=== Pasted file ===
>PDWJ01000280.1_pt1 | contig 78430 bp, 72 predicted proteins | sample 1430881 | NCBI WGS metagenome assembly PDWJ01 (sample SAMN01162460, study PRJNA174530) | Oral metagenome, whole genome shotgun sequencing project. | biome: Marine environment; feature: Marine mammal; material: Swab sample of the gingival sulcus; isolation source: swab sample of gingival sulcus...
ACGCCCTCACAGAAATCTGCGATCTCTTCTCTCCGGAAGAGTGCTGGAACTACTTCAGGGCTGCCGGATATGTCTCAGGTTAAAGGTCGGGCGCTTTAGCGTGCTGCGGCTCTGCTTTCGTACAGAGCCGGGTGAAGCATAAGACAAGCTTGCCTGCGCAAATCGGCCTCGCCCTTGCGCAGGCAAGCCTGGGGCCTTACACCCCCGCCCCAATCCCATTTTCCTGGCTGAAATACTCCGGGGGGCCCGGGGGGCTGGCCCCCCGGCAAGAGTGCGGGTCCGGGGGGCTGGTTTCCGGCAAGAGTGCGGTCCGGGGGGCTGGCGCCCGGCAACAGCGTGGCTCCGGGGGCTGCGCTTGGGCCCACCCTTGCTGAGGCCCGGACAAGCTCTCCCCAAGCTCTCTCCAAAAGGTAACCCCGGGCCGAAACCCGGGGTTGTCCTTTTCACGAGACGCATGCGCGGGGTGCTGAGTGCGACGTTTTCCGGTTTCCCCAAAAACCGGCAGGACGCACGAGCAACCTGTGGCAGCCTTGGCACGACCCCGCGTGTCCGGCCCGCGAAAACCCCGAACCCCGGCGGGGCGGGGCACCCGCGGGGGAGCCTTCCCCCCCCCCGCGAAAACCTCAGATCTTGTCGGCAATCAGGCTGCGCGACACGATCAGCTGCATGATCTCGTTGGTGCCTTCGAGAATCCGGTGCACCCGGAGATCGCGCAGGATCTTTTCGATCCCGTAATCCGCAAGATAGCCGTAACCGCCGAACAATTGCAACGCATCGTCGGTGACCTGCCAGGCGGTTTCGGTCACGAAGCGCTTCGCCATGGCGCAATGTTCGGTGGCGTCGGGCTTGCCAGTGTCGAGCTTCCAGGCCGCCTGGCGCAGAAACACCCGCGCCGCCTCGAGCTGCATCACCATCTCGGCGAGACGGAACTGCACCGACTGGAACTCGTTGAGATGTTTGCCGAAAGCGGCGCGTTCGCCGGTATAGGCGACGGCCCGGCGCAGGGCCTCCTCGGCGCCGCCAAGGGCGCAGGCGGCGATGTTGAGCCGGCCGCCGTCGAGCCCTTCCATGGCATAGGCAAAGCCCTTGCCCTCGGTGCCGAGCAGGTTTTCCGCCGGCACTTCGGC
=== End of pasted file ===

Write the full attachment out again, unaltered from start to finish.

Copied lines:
>PDWJ01000280.1_pt1 | contig 78430 bp, 72 predicted proteins | sample 1430881 | NCBI WGS metagenome assembly PDWJ01 (sample SAMN01162460, study PRJNA174530) | Oral metagenome, whole genome shotgun sequencing project. | biome: Marine environment; feature: Marine mammal; material: Swab sample of the gingival sulcus; isolation source: swab sample of gingival sulcus...
ACGCCCTCACAGAAATCTGCGATCTCTTCTCTCCGGAAGAGTGCTGGAACTACTTCAGGGCTGCCGGATATGTCTCAGGTTAAAGGTCGGGCGCTTTAGCGTGCTGCGGCTCTGCTTTCGTACAGAGCCGGGTGAAGCATAAGACAAGCTTGCCTGCGCAAATCGGCCTCGCCCTTGCGCAGGCAAGCCTGGGGCCTTACACCCCCGCCCCAATCCCATTTTCCTGGCTGAAATACTCCGGGGGGCCCGGGGGGCTGGCCCCCCGGCAAGAGTGCGGGTCCGGGGGGCTGGTTTCCGGCAAGAGTGCGGTCCGGGGGGCTGGCGCCCGGCAACAGCGTGGCTCCGGGGGCTGCGCTTGGGCCCACCCTTGCTGAGGCCCGGACAAGCTCTCCCCAAGCTCTCTCCAAAAGGTAACCCCGGGCCGAAACCCGGGGTTGTCCTTTTCACGAGACGCATGCGCGGGGTGCTGAGTGCGACGTTTTCCGGTTTCCCCAAAAACCGGCAGGACGCACGAGCAACCTGTGGCAGCCTTGGCACGACCCCGCGTGTCCGGCCCGCGAAAACCCCGAACCCCGGCGGGGCGGGGCACCCGCGGGGGAGCCTTCCCCCCCCCCGCGAAAACCTCAGATCTTGTCGGCAATCAGGCTGCGCGACACGATCAGCTGCATGATCTCGTTGGTGCCTTCGAGAATCCGGTGCACCCGGAGATCGCGCAGGATCTTTTCGATCCCGTAATCCGCAAGATAGCCGTAACCGCCGAACAATTGCAACGCATCGTCGGTGACCTGCCAGGCGGTTTCGGTCACGAAGCGCTTCGCCATGGCGCAATGTTCGGTGGCGTCGGGCTTGCCAGTGTCGAGCTTCCAGGCCGCCTGGCGCAGAAACACCCGCGCCGCCTCGAGCTGCATCACCATCTCGGCGAGACGGAACTGCACCGACTGGAACTCGTTGAGATGTTTGCCGAAAGCGGCGCGTTCGCCGGTATAGGCGACGGCCCGGCGCAGGGCCTCCTCGGCGCCGCCAAGGGCGCAGGCGGCGATGTTGAGCCGGCCGCCGTCGAGCCCTTCCATGGCATAGGCAAAGCCCTTGCCCTCGGTGCCGAGCAGGTTTTCCGCCGGCACTTCGGC